The Ministry of Information on Wednesday issued a statement instructing media outlets to cease the use of the title “Mr.” for figures like Prime Minister Hun Sen and Interior Minister Sar Kheng who, it said, ought to always be referred to using the “samdech” honorific.
Mr. Hun Sen, alongside his wife, Bun Rany, Mr. Kheng, National Assembly President Heng Samrin and Senate President Say Chhum are the only commoners with the rare royally-bestowed title, usually reserved for royalty and the Buddhist clergy.
“The Ministry of Information has seen that there are still gaps among some media outlets, who forget to use the titles that were granted by his majesty the king, who is the highest institution in Cambodia— especially the title of ‘samdech,’ provided to great important leaders beloved by the people,” the directive says.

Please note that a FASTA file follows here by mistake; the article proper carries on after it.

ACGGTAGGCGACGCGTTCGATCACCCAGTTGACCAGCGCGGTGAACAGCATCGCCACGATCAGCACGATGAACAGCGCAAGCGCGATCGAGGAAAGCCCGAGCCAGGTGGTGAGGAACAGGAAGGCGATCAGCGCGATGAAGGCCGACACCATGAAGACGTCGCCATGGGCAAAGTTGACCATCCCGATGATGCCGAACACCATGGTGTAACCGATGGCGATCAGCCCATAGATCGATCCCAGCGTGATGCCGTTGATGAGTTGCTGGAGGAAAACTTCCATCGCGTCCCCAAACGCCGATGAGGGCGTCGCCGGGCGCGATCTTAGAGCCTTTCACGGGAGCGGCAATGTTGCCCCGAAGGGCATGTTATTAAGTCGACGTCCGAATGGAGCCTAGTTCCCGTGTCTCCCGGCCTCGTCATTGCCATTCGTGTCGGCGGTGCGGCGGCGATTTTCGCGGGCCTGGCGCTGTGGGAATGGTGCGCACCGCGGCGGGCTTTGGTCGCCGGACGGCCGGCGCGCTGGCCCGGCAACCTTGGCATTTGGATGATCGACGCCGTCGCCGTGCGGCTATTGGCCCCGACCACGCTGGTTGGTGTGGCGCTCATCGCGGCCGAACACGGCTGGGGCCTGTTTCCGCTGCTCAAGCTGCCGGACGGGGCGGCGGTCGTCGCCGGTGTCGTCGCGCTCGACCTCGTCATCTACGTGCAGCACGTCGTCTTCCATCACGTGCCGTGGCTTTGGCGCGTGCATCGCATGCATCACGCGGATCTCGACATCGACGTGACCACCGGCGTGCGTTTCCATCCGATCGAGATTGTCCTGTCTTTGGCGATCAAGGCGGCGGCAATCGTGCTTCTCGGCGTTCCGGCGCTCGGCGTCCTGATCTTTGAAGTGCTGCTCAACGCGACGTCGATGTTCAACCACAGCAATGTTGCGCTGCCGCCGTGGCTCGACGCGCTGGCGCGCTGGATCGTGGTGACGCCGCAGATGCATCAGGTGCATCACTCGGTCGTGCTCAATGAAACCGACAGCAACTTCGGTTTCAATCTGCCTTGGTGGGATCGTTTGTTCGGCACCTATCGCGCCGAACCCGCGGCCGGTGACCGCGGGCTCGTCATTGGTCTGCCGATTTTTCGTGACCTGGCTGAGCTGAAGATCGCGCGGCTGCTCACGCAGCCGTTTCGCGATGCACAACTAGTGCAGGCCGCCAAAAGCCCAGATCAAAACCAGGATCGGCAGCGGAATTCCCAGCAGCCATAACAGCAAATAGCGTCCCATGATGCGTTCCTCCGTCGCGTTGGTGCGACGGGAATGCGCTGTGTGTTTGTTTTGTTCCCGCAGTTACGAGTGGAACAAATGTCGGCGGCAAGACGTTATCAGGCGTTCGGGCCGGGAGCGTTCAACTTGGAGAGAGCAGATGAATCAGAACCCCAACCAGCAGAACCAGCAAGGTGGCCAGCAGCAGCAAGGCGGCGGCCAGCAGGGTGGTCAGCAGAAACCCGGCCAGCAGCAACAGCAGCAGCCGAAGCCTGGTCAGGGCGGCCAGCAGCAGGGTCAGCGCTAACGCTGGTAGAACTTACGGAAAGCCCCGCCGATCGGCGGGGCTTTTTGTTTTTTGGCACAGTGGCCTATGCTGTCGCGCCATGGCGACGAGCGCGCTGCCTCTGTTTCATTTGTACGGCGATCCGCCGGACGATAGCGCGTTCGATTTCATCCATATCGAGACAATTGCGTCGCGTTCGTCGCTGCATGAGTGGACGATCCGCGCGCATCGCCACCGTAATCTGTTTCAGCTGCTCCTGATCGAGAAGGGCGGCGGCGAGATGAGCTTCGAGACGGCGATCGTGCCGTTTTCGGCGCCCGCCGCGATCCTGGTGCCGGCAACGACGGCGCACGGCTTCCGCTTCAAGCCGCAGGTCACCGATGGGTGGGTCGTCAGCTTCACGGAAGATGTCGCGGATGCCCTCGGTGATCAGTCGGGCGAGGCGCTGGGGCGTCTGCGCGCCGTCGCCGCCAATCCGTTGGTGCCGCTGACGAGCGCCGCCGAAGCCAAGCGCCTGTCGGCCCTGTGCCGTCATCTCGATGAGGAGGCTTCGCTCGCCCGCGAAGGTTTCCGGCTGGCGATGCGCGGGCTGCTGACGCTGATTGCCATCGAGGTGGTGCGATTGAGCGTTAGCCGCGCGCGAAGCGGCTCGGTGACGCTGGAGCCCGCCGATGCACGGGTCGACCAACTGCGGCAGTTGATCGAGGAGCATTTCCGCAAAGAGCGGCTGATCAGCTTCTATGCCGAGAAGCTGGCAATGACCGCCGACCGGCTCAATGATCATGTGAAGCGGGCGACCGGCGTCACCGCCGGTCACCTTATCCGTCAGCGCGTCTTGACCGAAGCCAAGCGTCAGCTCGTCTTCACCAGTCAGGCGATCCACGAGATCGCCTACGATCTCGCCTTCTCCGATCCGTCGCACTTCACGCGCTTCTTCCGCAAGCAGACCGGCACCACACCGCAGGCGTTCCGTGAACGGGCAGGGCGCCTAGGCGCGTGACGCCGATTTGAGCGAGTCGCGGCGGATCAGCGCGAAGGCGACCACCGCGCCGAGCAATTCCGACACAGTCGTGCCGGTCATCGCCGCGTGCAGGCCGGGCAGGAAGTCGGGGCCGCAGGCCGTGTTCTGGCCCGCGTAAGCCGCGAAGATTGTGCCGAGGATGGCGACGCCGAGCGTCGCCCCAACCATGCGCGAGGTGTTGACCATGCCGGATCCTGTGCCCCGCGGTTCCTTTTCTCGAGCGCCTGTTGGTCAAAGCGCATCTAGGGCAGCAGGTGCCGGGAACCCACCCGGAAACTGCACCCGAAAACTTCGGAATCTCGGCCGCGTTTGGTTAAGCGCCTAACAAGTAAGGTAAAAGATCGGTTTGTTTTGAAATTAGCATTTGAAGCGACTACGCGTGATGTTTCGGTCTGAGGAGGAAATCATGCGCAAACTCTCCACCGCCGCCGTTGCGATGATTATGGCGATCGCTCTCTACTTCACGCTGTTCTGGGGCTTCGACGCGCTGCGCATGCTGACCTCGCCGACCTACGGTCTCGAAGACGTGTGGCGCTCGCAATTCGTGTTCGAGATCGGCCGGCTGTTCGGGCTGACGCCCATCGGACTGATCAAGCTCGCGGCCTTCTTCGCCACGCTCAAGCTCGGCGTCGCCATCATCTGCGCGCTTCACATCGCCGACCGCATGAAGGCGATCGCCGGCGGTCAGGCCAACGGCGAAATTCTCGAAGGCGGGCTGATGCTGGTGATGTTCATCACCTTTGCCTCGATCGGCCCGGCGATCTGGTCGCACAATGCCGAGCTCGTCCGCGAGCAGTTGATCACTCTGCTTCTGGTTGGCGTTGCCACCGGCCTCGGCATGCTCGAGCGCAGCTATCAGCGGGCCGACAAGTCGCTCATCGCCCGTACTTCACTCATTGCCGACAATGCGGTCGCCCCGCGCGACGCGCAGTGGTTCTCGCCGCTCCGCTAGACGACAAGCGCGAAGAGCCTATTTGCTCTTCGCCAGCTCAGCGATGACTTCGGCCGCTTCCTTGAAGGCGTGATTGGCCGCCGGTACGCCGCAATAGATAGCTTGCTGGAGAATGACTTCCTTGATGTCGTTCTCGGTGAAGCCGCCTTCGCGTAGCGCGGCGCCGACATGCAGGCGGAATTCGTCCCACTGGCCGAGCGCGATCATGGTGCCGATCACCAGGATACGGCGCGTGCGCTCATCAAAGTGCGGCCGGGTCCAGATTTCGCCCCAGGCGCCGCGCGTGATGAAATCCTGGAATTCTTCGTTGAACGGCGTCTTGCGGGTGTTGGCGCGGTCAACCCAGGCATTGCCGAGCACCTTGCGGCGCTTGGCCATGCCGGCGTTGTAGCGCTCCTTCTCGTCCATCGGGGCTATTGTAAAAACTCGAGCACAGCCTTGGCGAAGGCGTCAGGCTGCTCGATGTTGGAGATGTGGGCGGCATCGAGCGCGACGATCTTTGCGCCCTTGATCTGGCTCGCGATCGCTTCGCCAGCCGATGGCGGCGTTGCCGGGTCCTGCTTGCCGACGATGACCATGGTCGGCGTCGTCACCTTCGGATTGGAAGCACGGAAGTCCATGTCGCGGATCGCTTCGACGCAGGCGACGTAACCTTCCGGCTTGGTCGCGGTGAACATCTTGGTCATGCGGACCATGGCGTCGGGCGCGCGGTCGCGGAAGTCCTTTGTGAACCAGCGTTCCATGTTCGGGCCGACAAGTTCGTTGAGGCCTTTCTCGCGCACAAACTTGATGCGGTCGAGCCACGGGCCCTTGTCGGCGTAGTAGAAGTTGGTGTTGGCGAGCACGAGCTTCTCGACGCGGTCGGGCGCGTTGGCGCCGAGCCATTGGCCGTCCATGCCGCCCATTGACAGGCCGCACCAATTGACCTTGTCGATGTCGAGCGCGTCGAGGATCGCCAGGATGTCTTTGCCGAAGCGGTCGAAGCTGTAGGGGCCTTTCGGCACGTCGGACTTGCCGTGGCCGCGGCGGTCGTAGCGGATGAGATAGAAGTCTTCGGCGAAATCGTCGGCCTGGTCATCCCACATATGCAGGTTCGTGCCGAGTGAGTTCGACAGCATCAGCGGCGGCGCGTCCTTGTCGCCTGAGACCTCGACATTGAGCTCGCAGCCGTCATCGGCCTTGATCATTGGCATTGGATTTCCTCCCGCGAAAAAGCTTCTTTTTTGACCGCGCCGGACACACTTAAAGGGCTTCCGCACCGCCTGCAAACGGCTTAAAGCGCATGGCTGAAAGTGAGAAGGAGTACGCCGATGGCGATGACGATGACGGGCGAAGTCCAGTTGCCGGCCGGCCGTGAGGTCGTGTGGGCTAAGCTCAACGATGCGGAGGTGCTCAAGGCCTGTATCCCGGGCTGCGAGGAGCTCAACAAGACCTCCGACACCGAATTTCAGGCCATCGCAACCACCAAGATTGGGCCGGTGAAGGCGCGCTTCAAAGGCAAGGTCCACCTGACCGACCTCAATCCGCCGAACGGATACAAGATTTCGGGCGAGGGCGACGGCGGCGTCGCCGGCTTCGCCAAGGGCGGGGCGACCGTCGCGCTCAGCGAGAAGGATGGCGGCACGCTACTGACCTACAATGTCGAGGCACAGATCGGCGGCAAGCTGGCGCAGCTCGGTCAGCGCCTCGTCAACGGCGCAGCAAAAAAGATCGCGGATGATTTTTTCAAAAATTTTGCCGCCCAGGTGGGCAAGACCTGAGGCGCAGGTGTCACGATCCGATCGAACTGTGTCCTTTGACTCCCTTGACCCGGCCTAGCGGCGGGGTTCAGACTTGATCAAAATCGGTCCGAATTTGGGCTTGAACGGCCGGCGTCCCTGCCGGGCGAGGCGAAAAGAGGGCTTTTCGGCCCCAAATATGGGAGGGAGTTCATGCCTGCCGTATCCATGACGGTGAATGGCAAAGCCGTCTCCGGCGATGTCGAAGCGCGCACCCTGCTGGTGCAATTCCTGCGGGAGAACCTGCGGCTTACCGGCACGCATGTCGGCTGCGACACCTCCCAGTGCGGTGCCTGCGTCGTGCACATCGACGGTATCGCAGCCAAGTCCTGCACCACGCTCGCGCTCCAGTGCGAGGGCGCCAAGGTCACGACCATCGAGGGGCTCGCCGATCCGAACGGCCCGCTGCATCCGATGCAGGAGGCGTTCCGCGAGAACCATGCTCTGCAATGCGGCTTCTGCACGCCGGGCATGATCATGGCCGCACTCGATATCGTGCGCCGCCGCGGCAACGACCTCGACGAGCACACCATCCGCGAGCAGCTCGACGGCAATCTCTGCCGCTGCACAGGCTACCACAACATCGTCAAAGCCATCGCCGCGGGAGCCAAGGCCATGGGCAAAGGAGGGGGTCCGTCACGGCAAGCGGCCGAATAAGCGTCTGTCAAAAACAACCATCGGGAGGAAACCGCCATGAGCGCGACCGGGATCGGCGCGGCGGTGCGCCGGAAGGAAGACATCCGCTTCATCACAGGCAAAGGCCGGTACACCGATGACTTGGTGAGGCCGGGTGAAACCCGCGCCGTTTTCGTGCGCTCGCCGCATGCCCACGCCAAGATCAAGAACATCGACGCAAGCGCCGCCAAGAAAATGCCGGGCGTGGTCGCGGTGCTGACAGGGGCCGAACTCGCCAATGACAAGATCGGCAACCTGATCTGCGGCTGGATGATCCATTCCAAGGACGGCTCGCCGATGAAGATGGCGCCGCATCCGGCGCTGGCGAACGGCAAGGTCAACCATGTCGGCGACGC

Information Minister Khieu Kanharith could not be reached on Wednesday. However, Mao Ayuth, a secretary of state at the ministry, said that media outlets should follow the directive when referring to important political figures out of a sense of respect.
“If we use it, it’s better, as the title of ‘samdech’ was granted by his majesty the king, who is Cambodia’s highest institution,” he said. “‘Samdech’—it’s just spelled S-A-M-D-E-C-H, rather than using the word ‘Mr.’”
Asked whether penalties would be imposed on those who ignore the order, Mr. Ayuth said using “Mr.” to refer to samdechs was impolite, and compared it to using the Khmer verb “hob”—to eat—when referring to a monk eating, instead of “chhan,” the correct verb.
“If I were a foreigner, I would use that word to let them know that my institution has morality and respects the traditions of this country,” Mr. Ayuth said, again being asked if there would be penalties. “There’s nothing wrong, just put the title.”
Yim Noy, another senior Information Ministry official, said that no penalties were currently in place.
“We do not yet have any measures,” Mr. Noy said. “The ministry will continue to monitor this issue.”